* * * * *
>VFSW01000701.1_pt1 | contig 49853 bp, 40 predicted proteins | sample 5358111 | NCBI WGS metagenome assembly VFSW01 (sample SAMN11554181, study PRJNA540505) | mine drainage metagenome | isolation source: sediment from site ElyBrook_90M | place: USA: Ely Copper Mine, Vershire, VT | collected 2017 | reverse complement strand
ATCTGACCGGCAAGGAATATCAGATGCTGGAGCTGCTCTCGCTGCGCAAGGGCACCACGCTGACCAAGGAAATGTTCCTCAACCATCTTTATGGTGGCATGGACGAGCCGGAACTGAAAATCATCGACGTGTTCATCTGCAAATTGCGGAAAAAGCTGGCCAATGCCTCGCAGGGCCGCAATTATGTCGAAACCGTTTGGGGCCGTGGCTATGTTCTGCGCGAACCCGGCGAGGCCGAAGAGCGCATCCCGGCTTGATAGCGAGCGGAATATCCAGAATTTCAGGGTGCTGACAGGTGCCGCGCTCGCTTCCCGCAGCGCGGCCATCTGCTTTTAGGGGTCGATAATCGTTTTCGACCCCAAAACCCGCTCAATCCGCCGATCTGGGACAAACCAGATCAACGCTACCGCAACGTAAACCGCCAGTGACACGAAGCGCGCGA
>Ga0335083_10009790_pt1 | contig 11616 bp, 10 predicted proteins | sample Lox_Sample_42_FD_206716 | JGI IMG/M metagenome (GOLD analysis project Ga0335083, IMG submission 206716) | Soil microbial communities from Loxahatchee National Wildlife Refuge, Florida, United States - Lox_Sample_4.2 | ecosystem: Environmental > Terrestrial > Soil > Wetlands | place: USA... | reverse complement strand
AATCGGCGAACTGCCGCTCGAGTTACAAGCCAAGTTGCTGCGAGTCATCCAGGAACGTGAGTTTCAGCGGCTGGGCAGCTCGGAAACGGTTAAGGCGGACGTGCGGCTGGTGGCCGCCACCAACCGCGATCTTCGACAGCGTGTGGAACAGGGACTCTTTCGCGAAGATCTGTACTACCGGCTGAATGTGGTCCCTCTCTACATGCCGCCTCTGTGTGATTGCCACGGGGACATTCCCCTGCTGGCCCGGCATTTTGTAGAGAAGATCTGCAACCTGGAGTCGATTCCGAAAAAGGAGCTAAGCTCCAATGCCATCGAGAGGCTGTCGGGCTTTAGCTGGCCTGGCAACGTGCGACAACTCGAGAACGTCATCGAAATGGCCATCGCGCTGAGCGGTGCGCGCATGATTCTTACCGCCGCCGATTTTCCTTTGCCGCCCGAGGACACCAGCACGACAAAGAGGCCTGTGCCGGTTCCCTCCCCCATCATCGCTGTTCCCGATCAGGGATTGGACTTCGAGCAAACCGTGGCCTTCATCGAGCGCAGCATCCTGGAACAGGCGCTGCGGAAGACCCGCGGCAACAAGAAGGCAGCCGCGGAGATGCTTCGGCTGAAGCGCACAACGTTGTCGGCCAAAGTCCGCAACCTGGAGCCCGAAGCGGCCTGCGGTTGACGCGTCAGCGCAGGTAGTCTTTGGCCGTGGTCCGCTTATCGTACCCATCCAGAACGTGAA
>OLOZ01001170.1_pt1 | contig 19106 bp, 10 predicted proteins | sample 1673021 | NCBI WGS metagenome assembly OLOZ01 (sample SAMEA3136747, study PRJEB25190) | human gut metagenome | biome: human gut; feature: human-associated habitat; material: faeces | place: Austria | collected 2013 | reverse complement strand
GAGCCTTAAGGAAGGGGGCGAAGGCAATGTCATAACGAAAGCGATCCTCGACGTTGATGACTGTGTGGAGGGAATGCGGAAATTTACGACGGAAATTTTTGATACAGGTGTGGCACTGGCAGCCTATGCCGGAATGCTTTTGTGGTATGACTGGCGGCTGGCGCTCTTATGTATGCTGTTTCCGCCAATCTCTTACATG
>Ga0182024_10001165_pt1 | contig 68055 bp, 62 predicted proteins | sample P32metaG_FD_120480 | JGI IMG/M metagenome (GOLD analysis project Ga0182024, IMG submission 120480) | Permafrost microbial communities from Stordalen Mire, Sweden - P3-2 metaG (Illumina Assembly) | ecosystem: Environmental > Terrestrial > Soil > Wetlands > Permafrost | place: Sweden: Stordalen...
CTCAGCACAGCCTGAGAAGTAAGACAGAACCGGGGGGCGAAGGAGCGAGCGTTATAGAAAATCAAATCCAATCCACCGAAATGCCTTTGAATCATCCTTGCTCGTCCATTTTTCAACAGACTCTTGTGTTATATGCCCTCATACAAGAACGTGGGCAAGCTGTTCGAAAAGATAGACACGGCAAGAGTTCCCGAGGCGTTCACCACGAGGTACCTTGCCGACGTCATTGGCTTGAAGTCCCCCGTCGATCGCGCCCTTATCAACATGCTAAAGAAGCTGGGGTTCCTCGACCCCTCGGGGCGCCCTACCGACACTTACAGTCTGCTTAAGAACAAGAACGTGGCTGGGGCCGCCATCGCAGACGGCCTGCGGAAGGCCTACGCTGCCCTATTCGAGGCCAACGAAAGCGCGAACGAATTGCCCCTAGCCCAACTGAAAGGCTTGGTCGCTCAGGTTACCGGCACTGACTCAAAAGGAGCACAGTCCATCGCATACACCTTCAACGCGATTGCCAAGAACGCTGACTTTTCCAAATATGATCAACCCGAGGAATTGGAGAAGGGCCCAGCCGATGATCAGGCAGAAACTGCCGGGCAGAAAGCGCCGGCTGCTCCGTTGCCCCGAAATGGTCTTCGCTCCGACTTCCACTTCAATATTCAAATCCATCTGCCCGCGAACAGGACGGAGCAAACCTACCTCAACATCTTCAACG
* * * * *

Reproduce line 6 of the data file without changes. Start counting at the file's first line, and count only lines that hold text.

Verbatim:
GAGCCTTAAGGAAGGGGGCGAAGGCAATGTCATAACGAAAGCGATCCTCGACGTTGATGACTGTGTGGAGGGAATGCGGAAATTTACGACGGAAATTTTTGATACAGGTGTGGCACTGGCAGCCTATGCCGGAATGCTTTTGTGGTATGACTGGCGGCTGGCGCTCTTATGTATGCTGTTTCCGCCAATCTCTTACATG